There’s a growing tech industry in Brooklyn. Do you plan to address that in any way?

I support what Mayor Bloomberg is doing. I plan to continue it. I think we can build Silicon Alley between Madison Square Garden and the World Trade Center and create high-paying jobs in the biotech industry, the Internet industry and the high technology industry. And that’s what I plan to do. I plan to put a high tech-type commissioner or deputy mayor to go out and bring these industries and these companies to New York.

In terms of budget cuts, we’ve seen the effects of sequestration. If you’re elected as mayor and the city faces similar pressures, how would you respond?

You sit down and respond as a businessman. We can cut things where you try to eliminate fraud. And that could probably eliminate two, three, four percent, who knows. And I think also you could eliminate problems through attrition. I would not want layoffs. And one of the most important things is I want to hire 4,000 to 5,000 cops. I think we’ve been very, very lucky. We’ve had a great police department, great commissioner. I think [police commissioner] Ray Kelly has done a great job as far as controlling terrorism. But I think we’re reaching a point [where] we got to beef it up, and make sure we don’t go back. The greatest danger of getting a new mayor that’s back to the old days is that we have chaos in our streets again. Under a Catsimatidis mayorship, what’s going to happen is the crooks and hoodlums better get outta town. Because I’m going to demand that our police department keeps our streets safe.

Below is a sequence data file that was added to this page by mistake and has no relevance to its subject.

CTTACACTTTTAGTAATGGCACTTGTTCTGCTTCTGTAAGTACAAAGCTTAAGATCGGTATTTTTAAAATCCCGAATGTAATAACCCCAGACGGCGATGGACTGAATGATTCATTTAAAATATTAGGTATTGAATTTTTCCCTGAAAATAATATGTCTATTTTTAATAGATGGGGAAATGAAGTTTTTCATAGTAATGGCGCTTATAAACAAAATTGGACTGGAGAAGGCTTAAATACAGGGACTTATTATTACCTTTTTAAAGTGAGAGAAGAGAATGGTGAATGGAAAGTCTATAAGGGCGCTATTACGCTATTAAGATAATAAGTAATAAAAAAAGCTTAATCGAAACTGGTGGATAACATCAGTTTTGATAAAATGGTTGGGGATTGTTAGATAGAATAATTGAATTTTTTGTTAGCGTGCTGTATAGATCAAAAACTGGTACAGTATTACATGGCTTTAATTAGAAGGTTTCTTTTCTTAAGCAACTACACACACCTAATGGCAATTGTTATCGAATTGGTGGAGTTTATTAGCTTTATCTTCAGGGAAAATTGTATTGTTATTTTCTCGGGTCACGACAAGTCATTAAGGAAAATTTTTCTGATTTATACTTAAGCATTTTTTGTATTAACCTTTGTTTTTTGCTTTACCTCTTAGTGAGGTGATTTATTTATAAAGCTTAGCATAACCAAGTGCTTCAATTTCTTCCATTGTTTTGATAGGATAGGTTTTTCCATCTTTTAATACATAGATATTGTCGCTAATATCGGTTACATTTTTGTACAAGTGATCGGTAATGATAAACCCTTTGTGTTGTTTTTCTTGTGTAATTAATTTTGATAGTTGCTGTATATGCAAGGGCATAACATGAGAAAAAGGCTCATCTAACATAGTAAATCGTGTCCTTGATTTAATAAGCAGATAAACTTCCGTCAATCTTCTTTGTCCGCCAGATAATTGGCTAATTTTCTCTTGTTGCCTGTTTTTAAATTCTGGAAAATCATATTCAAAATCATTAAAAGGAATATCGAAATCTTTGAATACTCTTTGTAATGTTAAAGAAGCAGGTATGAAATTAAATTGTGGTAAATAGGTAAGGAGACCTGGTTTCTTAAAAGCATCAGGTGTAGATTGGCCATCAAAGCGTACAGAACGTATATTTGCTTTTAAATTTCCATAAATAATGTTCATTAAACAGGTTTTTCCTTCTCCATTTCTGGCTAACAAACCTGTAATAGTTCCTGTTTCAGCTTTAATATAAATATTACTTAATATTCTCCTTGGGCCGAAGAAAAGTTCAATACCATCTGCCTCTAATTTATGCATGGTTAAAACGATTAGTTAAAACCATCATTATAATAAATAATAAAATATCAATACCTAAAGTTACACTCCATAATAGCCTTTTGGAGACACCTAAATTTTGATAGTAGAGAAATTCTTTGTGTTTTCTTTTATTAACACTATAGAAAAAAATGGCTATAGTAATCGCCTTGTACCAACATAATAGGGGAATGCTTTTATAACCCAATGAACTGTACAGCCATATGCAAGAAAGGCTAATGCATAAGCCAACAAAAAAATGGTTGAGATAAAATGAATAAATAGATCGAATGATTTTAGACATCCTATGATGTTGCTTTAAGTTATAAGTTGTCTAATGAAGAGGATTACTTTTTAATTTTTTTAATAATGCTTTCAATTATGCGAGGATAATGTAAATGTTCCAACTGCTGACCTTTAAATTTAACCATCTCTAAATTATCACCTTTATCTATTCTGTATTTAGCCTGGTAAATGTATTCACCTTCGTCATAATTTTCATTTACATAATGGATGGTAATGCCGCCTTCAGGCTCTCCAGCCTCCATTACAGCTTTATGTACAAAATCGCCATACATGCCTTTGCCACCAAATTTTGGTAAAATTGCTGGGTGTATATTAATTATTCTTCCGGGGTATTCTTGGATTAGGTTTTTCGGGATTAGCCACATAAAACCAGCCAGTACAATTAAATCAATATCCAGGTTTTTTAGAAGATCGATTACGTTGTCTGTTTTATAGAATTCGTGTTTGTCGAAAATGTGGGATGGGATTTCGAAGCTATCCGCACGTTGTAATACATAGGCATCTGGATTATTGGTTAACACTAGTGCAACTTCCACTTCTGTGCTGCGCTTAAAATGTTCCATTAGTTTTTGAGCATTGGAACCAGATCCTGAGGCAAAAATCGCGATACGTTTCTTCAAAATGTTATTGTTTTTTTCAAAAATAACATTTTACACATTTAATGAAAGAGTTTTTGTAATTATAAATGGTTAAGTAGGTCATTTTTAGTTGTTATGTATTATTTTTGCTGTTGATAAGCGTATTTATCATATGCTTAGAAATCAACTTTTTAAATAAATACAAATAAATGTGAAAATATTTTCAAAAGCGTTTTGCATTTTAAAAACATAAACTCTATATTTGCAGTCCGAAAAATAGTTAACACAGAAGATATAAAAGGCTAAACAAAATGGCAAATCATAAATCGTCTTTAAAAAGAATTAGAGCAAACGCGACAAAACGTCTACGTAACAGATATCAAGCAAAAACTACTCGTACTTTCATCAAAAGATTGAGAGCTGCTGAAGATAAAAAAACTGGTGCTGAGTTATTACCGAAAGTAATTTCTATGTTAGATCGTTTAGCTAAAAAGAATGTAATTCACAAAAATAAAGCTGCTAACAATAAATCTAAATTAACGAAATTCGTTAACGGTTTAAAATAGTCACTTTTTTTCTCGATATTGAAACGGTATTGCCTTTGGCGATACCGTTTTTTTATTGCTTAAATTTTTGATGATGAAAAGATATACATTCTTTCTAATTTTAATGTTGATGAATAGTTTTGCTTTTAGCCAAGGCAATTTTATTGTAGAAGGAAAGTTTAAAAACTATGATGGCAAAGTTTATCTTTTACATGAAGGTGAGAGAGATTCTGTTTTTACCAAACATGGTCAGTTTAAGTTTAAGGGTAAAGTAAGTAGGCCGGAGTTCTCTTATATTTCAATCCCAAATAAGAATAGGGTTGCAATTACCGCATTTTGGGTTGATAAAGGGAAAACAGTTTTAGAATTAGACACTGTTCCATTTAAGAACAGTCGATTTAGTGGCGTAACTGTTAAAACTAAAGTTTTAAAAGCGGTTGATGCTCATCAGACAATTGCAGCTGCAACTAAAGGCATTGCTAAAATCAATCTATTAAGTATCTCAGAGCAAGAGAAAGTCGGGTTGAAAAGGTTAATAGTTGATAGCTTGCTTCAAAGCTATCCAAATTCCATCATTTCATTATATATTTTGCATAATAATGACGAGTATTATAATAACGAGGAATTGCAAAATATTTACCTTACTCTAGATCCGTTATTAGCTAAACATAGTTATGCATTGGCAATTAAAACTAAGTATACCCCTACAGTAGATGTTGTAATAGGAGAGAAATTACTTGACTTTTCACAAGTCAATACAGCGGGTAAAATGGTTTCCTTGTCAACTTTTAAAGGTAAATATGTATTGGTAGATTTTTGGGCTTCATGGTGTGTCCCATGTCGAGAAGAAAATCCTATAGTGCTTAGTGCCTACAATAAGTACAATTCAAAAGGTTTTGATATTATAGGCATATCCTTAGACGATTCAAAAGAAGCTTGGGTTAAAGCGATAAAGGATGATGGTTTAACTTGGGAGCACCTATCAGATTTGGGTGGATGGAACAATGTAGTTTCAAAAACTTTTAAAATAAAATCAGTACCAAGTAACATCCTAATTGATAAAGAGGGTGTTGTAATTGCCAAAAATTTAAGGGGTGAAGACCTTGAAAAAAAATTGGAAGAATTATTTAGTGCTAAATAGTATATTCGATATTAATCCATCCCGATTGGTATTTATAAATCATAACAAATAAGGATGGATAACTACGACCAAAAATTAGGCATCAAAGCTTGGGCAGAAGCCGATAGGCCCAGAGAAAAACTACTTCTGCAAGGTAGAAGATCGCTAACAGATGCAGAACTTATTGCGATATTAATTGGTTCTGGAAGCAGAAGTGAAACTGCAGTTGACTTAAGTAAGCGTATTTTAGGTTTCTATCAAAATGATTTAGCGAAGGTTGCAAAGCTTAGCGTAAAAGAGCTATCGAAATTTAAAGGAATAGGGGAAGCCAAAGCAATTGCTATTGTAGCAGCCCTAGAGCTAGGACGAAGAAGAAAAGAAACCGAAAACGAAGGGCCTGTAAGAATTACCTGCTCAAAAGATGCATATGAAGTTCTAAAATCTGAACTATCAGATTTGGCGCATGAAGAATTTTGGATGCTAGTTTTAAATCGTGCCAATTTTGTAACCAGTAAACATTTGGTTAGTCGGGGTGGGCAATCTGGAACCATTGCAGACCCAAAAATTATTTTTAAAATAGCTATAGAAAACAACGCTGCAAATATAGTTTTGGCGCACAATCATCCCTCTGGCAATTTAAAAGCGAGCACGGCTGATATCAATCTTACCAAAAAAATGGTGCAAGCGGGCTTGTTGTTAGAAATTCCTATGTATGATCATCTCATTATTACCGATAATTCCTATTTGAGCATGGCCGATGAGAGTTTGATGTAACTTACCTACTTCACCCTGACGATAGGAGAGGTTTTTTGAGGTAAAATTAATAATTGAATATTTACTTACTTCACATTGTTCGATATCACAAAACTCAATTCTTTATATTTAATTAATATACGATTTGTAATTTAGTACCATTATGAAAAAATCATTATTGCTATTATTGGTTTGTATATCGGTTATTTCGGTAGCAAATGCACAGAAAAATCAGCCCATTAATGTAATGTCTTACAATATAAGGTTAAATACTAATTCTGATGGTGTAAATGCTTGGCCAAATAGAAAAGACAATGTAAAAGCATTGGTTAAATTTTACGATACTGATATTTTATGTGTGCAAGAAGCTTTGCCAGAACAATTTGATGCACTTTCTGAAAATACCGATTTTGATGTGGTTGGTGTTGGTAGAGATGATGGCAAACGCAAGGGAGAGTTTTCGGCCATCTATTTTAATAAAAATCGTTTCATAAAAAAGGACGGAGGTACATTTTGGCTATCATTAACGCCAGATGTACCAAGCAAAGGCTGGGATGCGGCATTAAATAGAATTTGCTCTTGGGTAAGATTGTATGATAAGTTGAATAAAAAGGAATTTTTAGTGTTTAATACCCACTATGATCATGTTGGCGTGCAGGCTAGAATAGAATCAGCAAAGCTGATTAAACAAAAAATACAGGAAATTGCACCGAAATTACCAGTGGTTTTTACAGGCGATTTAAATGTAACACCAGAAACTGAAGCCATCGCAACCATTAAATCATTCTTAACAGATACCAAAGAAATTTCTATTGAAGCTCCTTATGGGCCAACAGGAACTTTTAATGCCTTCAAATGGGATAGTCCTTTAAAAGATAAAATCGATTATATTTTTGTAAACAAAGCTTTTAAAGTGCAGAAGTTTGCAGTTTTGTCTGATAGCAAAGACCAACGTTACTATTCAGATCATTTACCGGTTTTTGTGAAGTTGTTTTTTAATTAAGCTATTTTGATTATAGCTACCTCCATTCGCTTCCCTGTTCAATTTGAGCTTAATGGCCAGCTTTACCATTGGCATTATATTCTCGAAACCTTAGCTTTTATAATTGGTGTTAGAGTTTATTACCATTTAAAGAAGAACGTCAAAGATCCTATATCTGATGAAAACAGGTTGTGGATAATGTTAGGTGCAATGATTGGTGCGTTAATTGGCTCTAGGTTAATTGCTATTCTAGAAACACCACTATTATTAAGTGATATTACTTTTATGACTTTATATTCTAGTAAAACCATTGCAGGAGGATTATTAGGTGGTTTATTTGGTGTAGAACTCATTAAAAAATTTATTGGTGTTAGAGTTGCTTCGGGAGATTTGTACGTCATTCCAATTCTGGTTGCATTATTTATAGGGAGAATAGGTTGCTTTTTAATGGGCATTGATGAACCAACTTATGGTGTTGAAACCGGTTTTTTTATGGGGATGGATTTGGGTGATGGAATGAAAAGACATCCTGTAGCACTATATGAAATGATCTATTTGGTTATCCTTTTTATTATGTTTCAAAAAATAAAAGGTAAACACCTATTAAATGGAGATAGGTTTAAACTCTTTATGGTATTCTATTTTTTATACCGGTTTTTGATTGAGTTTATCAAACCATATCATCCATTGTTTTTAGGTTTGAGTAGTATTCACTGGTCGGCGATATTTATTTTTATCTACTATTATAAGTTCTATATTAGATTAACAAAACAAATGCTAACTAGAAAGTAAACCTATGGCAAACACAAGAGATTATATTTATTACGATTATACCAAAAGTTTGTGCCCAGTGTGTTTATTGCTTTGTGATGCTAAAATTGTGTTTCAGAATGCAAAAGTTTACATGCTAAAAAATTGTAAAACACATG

The number of homeless people has gone up 61 percent and about two thirds of families re-enter homeless shelters. Is there…

Yeah, there’s a big problem. New York has the most generous things in the country, as far as benefits for the homeless. We even give you a cell phone. People are taking the bus from West Virginia, Virginia, South Carolina, coming to New York, moving straight into the homeless shelters, and live there for two years, some of them. I think that’s wrong. I think as New Yorkers we love Americans, we want to help everybody, but I don’t really want to induce the rest of the world to come to New York at our taxpayers’ expense.

You’re supposed to play the violin as I’m talking. I joke around a lot, I hope you don’t mind!

We tried to make the next a Brooklyn-centric question…

I love Brooklyn. I went to high school in Brooklyn.

Oh, did you?